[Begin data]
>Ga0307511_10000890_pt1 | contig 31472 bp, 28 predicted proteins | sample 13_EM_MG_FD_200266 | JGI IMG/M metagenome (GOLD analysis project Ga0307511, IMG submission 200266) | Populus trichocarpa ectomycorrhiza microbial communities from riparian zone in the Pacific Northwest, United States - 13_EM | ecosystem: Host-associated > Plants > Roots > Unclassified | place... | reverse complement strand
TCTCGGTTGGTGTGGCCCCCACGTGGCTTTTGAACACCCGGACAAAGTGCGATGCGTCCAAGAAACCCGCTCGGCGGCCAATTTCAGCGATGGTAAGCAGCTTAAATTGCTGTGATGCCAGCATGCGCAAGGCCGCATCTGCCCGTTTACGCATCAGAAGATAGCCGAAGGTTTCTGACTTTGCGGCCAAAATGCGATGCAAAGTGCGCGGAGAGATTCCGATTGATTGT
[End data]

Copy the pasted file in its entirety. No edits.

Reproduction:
>Ga0307511_10000890_pt1 | contig 31472 bp, 28 predicted proteins | sample 13_EM_MG_FD_200266 | JGI IMG/M metagenome (GOLD analysis project Ga0307511, IMG submission 200266) | Populus trichocarpa ectomycorrhiza microbial communities from riparian zone in the Pacific Northwest, United States - 13_EM | ecosystem: Host-associated > Plants > Roots > Unclassified | place... | reverse complement strand
TCTCGGTTGGTGTGGCCCCCACGTGGCTTTTGAACACCCGGACAAAGTGCGATGCGTCCAAGAAACCCGCTCGGCGGCCAATTTCAGCGATGGTAAGCAGCTTAAATTGCTGTGATGCCAGCATGCGCAAGGCCGCATCTGCCCGTTTACGCATCAGAAGATAGCCGAAGGTTTCTGACTTTGCGGCCAAAATGCGATGCAAAGTGCGCGGAGAGATTCCGATTGATTGT